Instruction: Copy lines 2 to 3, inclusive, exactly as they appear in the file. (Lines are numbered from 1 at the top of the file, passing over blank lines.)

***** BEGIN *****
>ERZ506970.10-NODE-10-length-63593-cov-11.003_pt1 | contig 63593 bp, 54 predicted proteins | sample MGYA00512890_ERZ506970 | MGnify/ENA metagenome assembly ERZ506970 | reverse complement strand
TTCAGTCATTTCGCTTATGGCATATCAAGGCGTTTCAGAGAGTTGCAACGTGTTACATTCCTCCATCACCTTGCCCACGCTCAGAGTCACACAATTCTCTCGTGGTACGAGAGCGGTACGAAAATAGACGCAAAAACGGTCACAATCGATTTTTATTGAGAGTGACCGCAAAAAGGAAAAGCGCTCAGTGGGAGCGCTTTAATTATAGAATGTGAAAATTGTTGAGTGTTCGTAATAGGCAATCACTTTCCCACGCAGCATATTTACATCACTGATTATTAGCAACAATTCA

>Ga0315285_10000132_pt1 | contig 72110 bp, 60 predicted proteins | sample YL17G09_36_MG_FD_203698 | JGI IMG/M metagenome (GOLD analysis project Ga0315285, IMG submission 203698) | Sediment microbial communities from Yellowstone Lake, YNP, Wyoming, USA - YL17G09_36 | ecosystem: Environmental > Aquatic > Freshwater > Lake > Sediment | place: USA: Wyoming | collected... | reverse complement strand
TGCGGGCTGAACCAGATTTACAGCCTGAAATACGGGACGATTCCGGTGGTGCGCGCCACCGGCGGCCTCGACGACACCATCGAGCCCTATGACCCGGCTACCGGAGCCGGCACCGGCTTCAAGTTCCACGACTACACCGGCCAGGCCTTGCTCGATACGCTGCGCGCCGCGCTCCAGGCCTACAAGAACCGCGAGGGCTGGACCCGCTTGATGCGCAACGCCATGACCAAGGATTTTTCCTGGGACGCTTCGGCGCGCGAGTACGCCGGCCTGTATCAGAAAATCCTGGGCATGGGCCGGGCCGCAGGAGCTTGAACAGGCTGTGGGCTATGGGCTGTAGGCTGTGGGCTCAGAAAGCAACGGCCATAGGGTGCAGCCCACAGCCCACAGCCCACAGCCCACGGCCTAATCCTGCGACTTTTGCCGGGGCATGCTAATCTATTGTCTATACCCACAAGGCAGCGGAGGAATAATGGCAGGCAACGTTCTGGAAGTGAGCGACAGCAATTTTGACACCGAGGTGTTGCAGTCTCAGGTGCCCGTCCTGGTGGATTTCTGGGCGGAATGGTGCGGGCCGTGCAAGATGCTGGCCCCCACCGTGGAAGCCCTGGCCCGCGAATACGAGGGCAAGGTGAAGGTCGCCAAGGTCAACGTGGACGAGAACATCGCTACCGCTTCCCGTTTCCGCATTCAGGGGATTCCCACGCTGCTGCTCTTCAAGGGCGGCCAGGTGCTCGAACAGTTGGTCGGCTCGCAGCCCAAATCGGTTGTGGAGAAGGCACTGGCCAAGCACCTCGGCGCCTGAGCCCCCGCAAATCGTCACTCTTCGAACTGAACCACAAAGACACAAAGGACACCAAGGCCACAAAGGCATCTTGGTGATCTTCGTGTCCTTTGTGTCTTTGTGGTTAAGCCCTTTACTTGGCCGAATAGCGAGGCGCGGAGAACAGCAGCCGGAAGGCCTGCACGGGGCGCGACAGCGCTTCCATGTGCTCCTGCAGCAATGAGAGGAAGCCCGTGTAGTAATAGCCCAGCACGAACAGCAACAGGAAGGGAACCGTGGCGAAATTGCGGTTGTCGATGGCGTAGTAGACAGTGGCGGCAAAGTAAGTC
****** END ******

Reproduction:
TTCAGTCATTTCGCTTATGGCATATCAAGGCGTTTCAGAGAGTTGCAACGTGTTACATTCCTCCATCACCTTGCCCACGCTCAGAGTCACACAATTCTCTCGTGGTACGAGAGCGGTACGAAAATAGACGCAAAAACGGTCACAATCGATTTTTATTGAGAGTGACCGCAAAAAGGAAAAGCGCTCAGTGGGAGCGCTTTAATTATAGAATGTGAAAATTGTTGAGTGTTCGTAATAGGCAATCACTTTCCCACGCAGCATATTTACATCACTGATTATTAGCAACAATTCA

>Ga0315285_10000132_pt1 | contig 72110 bp, 60 predicted proteins | sample YL17G09_36_MG_FD_203698 | JGI IMG/M metagenome (GOLD analysis project Ga0315285, IMG submission 203698) | Sediment microbial communities from Yellowstone Lake, YNP, Wyoming, USA - YL17G09_36 | ecosystem: Environmental > Aquatic > Freshwater > Lake > Sediment | place: USA: Wyoming | collected... | reverse complement strand